Antiharassment Policies - Education LawHistorically, many school administrators and teachers perceived peer harassment as normal adolescent behavior that did not pose any substantial threat to student safety. However, in recent years, reports of peer harassment in secondary schools have risen to alarming levels. According to a study released by the National Institute of Child Health and Human Development, each year approximately 30% of students in Grades 6 to 10 are involved in peer harassment as a victim, harasser, or both. The heightened presence of peer harassment in secondary schools is of great concern to parents and educators.
Peer harassment in public schools can have devastating effects on the lives of student victims, who often experience depression or a decline in academic performance, and some of whom commit suicide. Peer harassment in schools varies in scope and type, from bullying other students for their lunches in the school cafeteria to pervasive peer sexual harassment. Incidents of school violence, such as the shootings at Columbine High School and Virginia Tech, illuminate the serious and sometime deadly consequences of peer harassment. In both these school shootings, the perpetrators were reportedly victims of bullying or harassment by their peers at some point during their schooling. Highly publicized school shootings such as these have served as a catalyst for bullying prevention programs in America’s schools and for the emergence of parent advocacy groups, such as Families Against Bullying.
As a general rule, schools can be liable for failing to protect students from any form of peer harassment. This is evident in the Supreme Court’s opinion in Davis v. Monroe County Board of Education (1999), in which the justices determined that public school boards that are the recipients of federal financial assistance may be held liable for peer harassment under Title IX if school officials who are in a position to remedy the situation, and who are in situations in which they have substantial control over the harasser and the victim, act with deliberate indifference to harassment. Moreover, in order to be liable, the harassment must be “so severe, pervasive, and objectively offensive that it effectively bars the victim’s access to an educational opportunity or benefit (p. 650).” Following Davis, a growing number of cases have rendered school officials, and their boards, liable for failing to protect students from harassment.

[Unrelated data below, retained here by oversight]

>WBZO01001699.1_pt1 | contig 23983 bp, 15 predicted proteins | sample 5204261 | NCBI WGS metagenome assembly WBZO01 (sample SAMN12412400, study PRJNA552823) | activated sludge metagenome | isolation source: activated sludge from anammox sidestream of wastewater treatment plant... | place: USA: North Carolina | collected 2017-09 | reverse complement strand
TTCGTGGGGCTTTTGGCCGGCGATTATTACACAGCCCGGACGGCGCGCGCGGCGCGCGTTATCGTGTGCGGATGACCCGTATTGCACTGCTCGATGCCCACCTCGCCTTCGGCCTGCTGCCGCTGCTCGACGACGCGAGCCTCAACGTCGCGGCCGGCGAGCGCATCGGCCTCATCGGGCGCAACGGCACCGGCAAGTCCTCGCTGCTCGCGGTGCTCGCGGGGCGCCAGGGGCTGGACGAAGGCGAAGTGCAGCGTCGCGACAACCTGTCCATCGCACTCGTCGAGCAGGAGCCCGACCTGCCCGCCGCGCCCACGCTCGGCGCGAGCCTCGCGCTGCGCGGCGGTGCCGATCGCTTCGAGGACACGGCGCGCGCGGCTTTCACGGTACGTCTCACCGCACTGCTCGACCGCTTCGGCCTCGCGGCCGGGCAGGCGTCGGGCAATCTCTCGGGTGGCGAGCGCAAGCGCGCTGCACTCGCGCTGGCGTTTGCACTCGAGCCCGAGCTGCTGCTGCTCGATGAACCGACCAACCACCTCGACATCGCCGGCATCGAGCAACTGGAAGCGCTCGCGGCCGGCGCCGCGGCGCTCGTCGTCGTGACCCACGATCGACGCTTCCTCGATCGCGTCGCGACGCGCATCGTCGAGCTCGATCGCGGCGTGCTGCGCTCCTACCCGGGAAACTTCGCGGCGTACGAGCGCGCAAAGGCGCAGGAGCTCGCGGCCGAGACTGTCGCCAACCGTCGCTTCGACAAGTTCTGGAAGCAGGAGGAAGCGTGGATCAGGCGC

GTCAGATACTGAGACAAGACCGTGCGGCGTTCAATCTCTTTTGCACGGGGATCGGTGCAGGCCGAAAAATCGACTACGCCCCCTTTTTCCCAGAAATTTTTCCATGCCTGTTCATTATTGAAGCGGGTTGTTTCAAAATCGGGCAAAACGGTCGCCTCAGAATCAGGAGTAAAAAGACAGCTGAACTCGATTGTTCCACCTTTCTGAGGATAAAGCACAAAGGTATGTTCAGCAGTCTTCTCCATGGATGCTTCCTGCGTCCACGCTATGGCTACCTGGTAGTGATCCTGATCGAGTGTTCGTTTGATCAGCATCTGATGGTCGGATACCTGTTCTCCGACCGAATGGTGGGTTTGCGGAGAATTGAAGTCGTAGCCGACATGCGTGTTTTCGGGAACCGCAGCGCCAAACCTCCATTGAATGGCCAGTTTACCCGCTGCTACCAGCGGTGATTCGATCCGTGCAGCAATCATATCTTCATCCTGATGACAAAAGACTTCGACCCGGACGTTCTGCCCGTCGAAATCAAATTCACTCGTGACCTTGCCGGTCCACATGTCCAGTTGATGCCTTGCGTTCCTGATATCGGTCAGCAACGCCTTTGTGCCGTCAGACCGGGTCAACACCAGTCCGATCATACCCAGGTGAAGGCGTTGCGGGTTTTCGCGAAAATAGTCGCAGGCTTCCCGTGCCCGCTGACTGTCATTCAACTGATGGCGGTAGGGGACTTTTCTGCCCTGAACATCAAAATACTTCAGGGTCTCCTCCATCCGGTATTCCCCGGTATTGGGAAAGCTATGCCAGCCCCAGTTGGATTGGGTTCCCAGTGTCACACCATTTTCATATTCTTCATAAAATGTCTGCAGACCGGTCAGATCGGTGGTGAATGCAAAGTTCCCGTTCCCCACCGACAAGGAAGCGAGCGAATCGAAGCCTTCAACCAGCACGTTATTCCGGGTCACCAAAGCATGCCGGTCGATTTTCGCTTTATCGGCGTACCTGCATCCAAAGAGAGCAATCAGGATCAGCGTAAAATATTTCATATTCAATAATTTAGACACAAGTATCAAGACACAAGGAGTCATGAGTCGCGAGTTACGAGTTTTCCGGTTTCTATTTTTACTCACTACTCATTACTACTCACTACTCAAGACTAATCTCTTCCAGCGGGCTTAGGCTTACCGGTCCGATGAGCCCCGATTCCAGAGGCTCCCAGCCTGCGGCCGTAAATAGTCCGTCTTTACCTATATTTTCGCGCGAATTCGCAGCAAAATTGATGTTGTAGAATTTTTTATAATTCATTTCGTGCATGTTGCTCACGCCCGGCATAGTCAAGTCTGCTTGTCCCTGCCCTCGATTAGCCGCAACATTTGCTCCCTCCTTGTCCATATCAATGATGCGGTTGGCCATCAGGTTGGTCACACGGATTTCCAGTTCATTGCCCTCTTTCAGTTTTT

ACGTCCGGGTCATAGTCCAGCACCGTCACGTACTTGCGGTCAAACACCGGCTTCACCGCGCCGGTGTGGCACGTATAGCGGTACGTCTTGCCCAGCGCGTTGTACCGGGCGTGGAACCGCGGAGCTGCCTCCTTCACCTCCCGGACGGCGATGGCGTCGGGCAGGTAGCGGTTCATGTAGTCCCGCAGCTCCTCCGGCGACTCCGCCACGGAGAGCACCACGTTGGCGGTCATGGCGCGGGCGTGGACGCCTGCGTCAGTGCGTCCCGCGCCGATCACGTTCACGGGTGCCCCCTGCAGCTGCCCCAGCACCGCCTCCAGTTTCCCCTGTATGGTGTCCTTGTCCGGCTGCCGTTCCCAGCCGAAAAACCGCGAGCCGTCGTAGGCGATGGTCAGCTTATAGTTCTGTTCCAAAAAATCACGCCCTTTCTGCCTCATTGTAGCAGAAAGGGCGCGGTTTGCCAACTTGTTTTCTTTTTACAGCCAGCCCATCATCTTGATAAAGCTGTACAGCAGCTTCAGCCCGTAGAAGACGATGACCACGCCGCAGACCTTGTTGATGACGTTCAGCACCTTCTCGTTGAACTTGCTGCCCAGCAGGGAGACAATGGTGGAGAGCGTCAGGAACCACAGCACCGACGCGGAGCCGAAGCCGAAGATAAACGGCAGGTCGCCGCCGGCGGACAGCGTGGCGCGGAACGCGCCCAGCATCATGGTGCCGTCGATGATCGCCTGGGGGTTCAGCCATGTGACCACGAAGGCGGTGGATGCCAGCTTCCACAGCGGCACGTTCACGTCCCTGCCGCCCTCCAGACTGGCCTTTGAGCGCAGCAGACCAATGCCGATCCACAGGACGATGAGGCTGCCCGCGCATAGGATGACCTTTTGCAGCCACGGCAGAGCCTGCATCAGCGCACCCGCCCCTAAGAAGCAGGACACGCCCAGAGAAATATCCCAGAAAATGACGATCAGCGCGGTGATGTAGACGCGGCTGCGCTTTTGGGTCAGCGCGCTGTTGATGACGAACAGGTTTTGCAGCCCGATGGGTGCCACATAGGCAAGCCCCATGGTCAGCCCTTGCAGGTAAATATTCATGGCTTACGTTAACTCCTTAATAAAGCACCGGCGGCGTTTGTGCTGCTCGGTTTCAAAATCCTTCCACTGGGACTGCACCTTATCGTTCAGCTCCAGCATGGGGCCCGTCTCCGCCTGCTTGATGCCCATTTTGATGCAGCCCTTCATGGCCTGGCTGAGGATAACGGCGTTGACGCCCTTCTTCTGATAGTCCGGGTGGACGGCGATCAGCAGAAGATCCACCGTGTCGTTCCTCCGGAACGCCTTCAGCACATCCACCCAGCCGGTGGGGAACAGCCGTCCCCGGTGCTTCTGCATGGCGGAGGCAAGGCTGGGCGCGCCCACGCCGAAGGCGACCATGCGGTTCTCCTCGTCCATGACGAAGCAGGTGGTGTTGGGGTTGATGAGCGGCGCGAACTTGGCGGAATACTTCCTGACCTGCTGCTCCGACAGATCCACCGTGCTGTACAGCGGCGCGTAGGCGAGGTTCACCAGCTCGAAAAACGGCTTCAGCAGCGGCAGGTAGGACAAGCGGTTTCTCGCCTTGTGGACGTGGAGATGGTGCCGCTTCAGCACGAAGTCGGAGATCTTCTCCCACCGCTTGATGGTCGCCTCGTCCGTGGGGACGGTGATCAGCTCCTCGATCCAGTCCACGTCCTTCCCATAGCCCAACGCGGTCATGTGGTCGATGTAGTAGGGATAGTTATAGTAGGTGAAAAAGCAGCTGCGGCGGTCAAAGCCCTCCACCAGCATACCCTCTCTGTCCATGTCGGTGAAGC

As more student victims continue to hold schools accountable for failing to prevent peer harassment, it is imperative that schools take the necessary measures to promote a harassment-free learning environment. States such as New Jersey and Vermont have responded to the increased pace and scope of peer harassment in secondary schools by enacting antibullying laws, which require school leaders to develop policies that prohibit harassment in public schools. The primary purpose of antiharassment policies is to deter peer harassment, teach students socially appropriate behavior, and reduce school liability risks by establishing a uniform system for schools to address harassment when it occurs.
Although the legislative intent behind the creation of antibullying laws is to promote supportive learning environments free of harassment, many schools’ antiharassment policies have been met with stark criticism due to the belief that some policies violate students’ First Amendment rights. For example, in Saxe v. State College Area School District (2001), the Third Circuit struck down an antiharassment policy from a district in Pennsylvania that prohibited “unsolicited derogatory remarks, slurs, jokes, demeaning behavior or comments, mimicking, name calling, graffiti, innuendo, gestures, threatening, or bullying (p. 203)” as unconstitutional. Relying on the landmark Tinker v. Des Moines Independent Community School District (1969), the court concluded that the overly broad language within the policy prohibited a significant amount of student speech protected by the First Amendment.
School administrators responsible for drafting antiharassment policies face a daunting task as they attempt to navigate their way through First Amendment jurisprudence, an area of law deemed challenging even by trained attorneys. While the Supreme Court clearly delineated in Tinker that school officials may limit student speech or conduct that they reasonably believe is likely to cause a substantial disruption of the schooling environment, greater clarity is needed regarding the extent to which school officials may limit harassing student expression within the boundaries of the Constitution. Despite the challenges associated with creating antiharassment policies that can muster constitutional scrutiny, the effort is worth the end result, which is a safe, harassment free learning environment for children.
Laura R. McNeal
See also Bullying; Davis v. Monroe County Board of Education; Free Speech and Expression Rights of Students; Sexual Harassment, Peer-to-Peer; Tinker v. Des Moines Independent Community School District; Title IX and Sexual Harassment
Baker, T. R. (2002). Tinkering with Tinker: The Third Circuit’s over breadth test for school anti-harassment codes. West’s Education Law Reporter, 164, 527–549.
Davis v. Monroe County Board of Education, 526 U.S. 629 (1999).
Saxe v. State College Area School District, 240 F.3d 200 (3d Cir. 2001).
Tinker v. Des Moines Independent Community School District, 393 U.S. 503 (1969).